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Behavioral Causes of the Bullwhip Effect and the Observed Value of Inventory Information


Author Info

  • Rachel Croson

    (Department of Operations and Information Management, The Wharton School, University of Pennsylvania, Philadelphia, Pennsylvania 19104-6366)

  • Karen Donohue

    (Department of Operations and Management Science, The Carlson School of Management, University of Minnesota, Minneapolis, Minnesota 55455-9940)


The tendency of orders to increase in variability as one moves up a supply chain is commonly known as the bullwhip effect. We study this phenomenon from a behavioral perspective in the context of a simple, serial, supply chain subject to information lags and stochastic demand. We conduct two experiments on two different sets of participants. In the first, we find the bullwhip effect still exists when normal operational causes (e.g., batching, price fluctuations, demand estimation, etc.) are removed. The persistence of the bullwhip effect is explained to some extent by evidence that decision makers consistently underweight the supply line when making order decisions. In the second experiment, we find that the bullwhip, and the underlying tendency of underweighting, remains when information on inventory levels is shared. However, we observe that inventory information helps somewhat to alleviate the bullwhip effect by helping upstream chain members better anticipate and prepare for fluctuations in inventory needs downstream. These experimental results support the theoretically suggested notion that upstream chain members stand to gain the most from information-sharing initiatives.

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Bibliographic Info

Article provided by INFORMS in its journal Management Science.

Volume (Year): 52 (2006)
Issue (Month): 3 (March)
Pages: 323-336

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Handle: RePEc:inm:ormnsc:v:52:y:2006:i:3:p:323-336

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Related research

Keywords: supply chain management; bullwhip effect; behavioral experiments; information sharing; dynamic decision making;


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Cited by:
  1. Cary Deck & Nikos Nikiforakis, 2010. "Perfect and Imperfect Real-Time Monitoring in a Minimum-Effort Game," Working Papers 10-18, Chapman University, Economic Science Institute.
  2. Chatfield, Dean C. & Pritchard, Alan M., 2013. "Returns and the bullwhip effect," Transportation Research Part E: Logistics and Transportation Review, Elsevier, vol. 49(1), pages 159-175.
  3. Sodhi, ManMohan S. & Tang, Christopher S., 2014. "Guiding the next generation of doctoral students in operations management," International Journal of Production Economics, Elsevier, vol. 150(C), pages 28-36.
  4. Bryan, Nana & Srinivasan, Mandyam M., 2014. "Real-time order tracking for supply systems with multiple transportation stages," European Journal of Operational Research, Elsevier, vol. 236(2), pages 548-560.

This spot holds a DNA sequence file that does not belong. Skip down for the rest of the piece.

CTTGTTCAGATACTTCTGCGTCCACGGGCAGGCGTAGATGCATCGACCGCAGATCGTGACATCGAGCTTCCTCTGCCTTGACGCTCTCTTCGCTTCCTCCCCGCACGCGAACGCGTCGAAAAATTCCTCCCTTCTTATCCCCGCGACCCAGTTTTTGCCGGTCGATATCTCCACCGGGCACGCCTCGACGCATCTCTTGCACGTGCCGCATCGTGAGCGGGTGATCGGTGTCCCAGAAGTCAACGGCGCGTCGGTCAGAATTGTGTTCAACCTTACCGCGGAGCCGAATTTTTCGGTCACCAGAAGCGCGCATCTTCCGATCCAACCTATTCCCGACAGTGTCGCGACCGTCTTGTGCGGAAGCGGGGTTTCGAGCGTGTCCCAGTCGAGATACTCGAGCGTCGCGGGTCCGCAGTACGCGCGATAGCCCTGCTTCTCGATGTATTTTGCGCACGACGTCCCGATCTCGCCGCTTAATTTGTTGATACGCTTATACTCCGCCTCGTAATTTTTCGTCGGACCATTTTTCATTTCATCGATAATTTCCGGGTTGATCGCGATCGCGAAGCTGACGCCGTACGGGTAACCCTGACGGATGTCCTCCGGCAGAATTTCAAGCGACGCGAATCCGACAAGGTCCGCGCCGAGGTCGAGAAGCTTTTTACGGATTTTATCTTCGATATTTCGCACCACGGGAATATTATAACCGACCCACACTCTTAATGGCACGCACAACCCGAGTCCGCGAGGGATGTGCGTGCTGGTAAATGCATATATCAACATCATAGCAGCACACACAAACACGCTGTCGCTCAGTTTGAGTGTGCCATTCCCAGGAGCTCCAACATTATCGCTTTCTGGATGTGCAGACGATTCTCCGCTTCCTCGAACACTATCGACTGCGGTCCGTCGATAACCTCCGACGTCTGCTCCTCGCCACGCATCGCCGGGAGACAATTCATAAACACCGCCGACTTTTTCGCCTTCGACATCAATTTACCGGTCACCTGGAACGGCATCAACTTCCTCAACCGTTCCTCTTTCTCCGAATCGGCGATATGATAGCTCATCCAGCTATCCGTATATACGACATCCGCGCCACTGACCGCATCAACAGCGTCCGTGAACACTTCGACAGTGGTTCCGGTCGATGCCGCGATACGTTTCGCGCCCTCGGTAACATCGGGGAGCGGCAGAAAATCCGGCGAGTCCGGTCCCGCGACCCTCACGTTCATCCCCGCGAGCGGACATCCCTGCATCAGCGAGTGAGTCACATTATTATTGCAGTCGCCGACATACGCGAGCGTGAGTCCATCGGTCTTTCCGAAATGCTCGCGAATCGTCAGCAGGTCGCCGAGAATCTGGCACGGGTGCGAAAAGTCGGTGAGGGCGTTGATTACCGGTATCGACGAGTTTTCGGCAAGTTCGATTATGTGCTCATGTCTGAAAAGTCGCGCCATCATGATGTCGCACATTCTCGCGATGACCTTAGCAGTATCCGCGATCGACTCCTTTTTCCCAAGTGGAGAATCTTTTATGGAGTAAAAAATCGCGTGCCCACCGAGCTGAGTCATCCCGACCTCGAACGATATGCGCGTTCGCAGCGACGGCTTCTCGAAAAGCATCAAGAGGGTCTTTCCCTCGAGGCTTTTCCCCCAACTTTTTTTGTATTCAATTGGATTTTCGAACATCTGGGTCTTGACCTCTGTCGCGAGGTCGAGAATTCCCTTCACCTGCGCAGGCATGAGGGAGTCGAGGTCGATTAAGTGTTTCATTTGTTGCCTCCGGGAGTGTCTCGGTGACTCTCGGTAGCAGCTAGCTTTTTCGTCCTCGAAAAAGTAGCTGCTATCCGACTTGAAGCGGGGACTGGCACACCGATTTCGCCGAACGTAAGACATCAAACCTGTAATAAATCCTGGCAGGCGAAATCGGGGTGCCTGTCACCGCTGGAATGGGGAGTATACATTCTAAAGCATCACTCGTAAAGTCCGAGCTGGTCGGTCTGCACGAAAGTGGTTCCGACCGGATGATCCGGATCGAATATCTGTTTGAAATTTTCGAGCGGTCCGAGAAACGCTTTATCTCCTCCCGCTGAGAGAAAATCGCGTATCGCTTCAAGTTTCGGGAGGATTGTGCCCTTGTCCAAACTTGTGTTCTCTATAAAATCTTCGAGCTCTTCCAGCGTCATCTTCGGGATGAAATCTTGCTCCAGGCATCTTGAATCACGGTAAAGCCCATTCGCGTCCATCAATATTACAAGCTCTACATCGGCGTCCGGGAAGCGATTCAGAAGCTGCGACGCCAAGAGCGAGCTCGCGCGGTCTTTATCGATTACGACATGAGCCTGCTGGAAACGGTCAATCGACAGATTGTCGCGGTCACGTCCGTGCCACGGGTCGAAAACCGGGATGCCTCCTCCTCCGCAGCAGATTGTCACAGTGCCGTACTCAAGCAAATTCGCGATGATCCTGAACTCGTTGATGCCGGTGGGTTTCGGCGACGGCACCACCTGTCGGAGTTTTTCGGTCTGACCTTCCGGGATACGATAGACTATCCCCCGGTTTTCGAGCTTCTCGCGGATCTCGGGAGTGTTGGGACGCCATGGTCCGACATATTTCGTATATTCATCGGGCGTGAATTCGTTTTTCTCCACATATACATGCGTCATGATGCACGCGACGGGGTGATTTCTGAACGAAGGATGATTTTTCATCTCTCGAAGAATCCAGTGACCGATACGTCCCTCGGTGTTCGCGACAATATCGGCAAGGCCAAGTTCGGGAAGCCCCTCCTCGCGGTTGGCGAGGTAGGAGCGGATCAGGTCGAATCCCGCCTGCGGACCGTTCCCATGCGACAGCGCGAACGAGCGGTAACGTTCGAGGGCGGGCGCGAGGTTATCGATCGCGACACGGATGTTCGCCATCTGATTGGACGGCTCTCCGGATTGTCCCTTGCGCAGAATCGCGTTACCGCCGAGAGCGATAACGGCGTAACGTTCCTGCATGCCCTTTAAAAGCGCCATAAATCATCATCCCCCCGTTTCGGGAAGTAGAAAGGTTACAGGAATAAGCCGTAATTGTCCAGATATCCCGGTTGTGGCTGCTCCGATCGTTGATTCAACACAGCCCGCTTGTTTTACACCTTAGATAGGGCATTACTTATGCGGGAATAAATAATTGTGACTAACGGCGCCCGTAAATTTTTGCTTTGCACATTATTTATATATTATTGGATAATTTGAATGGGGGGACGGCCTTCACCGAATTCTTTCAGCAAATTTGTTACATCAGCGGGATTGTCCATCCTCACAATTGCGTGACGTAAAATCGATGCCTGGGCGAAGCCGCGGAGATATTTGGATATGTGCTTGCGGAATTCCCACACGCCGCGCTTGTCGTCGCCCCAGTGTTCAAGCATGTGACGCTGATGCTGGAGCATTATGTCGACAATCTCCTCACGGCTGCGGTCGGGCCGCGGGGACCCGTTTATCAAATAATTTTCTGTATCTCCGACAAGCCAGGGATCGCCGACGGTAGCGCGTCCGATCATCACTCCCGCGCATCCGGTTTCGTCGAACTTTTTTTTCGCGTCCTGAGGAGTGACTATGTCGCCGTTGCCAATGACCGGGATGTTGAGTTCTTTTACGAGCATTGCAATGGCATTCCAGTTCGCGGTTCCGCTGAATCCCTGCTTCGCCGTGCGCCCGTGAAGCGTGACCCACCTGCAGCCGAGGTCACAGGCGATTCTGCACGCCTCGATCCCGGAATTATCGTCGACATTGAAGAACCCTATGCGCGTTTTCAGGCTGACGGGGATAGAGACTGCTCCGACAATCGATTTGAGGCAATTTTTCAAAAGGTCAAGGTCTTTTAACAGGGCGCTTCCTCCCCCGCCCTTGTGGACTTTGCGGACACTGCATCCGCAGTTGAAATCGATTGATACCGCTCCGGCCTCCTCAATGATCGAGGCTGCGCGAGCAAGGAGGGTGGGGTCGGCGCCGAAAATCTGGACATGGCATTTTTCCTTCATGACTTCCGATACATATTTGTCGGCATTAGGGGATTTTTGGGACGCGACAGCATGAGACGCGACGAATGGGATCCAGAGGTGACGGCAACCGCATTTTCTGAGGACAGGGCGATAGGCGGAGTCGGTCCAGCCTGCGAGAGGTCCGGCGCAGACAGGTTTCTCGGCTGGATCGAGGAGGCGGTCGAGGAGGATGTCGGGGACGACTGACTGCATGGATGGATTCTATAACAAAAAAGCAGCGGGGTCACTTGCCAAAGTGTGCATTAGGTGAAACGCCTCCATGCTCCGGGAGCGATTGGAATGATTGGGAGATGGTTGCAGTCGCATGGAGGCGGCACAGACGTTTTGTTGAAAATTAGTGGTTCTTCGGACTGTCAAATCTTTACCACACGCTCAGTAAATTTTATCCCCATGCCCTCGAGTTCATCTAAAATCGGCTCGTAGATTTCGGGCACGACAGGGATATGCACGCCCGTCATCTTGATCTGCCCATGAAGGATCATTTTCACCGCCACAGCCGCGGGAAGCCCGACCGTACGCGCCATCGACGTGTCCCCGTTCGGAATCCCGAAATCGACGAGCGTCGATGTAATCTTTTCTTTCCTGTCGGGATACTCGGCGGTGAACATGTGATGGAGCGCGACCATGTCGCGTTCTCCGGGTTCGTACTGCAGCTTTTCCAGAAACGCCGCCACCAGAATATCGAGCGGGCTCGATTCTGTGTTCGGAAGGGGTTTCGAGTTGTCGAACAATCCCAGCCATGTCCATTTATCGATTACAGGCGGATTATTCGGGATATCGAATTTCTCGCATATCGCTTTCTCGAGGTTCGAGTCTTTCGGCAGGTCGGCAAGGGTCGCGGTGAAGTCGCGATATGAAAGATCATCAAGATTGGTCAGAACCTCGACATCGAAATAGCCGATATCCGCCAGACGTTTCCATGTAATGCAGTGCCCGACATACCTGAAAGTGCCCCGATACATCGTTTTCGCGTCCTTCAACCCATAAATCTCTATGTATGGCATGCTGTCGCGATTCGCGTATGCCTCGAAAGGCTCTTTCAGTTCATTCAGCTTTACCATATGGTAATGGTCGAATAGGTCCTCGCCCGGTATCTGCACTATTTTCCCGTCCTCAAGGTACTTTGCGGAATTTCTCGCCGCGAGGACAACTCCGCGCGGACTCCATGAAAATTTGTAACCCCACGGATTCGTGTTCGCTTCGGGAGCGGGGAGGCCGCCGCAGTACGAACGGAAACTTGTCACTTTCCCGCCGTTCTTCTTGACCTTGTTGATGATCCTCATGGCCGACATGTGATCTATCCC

5. Ding, Huiping & Guo, Baochun & Liu, Zhishuo, 2011. "Information sharing and profit allotment based on supply chain cooperation," International Journal of Production Economics, Elsevier, vol. 133(1), pages 70-79, September.
  6. Agarwal, Rajshree & Croson, Rachel & Mahoney, Joseph T., 2007. "Decision Making in Strategic Alliances: An Experimental Investigation," Working Papers 07-0108, University of Illinois at Urbana-Champaign, College of Business.
  7. Cantor, David E. & Katok, Elena, 2012. "Production smoothing in a serial supply chain: A laboratory investigation," Transportation Research Part E: Logistics and Transportation Review, Elsevier, vol. 48(4), pages 781-794.
  8. Akkermans, H.A. & Voss, C., 2013. "The service bullwhip effect," Open Access publications from Tilburg University urn:nbn:nl:ui:12-5905706, Tilburg University.
  9. Uskonen, Jukka & Tenhiälä, Antti, 2012. "The price of responsiveness: Cost analysis of change orders in make-to-order manufacturing," International Journal of Production Economics, Elsevier, vol. 135(1), pages 420-429.
  10. Zotteri, Giulio, 2013. "An empirical investigation on causes and effects of the Bullwhip-effect: Evidence from the personal care sector," International Journal of Production Economics, Elsevier, vol. 143(2), pages 489-498.
  11. Ancarani, A. & Di Mauro, C. & D'Urso, D., 2013. "A human experiment on inventory decisions under supply uncertainty," International Journal of Production Economics, Elsevier, vol. 142(1), pages 61-73.
  12. Strohhecker, Jürgen & Größler, Andreas, 2013. "Do personal traits influence inventory management performance?—The case of intelligence, personality, interest and knowledge," International Journal of Production Economics, Elsevier, vol. 142(1), pages 37-50.
  13. Anne Coughlan & S. Choi & Wujin Chu & Charles Ingene & Sridhar Moorthy & V. Padmanabhan & Jagmohan Raju & David Soberman & Richard Staelin & Z. Zhang, 2010. "Marketing modeling reality and the realities of marketing modeling," Marketing Letters, Springer, vol. 21(3), pages 317-333, September.


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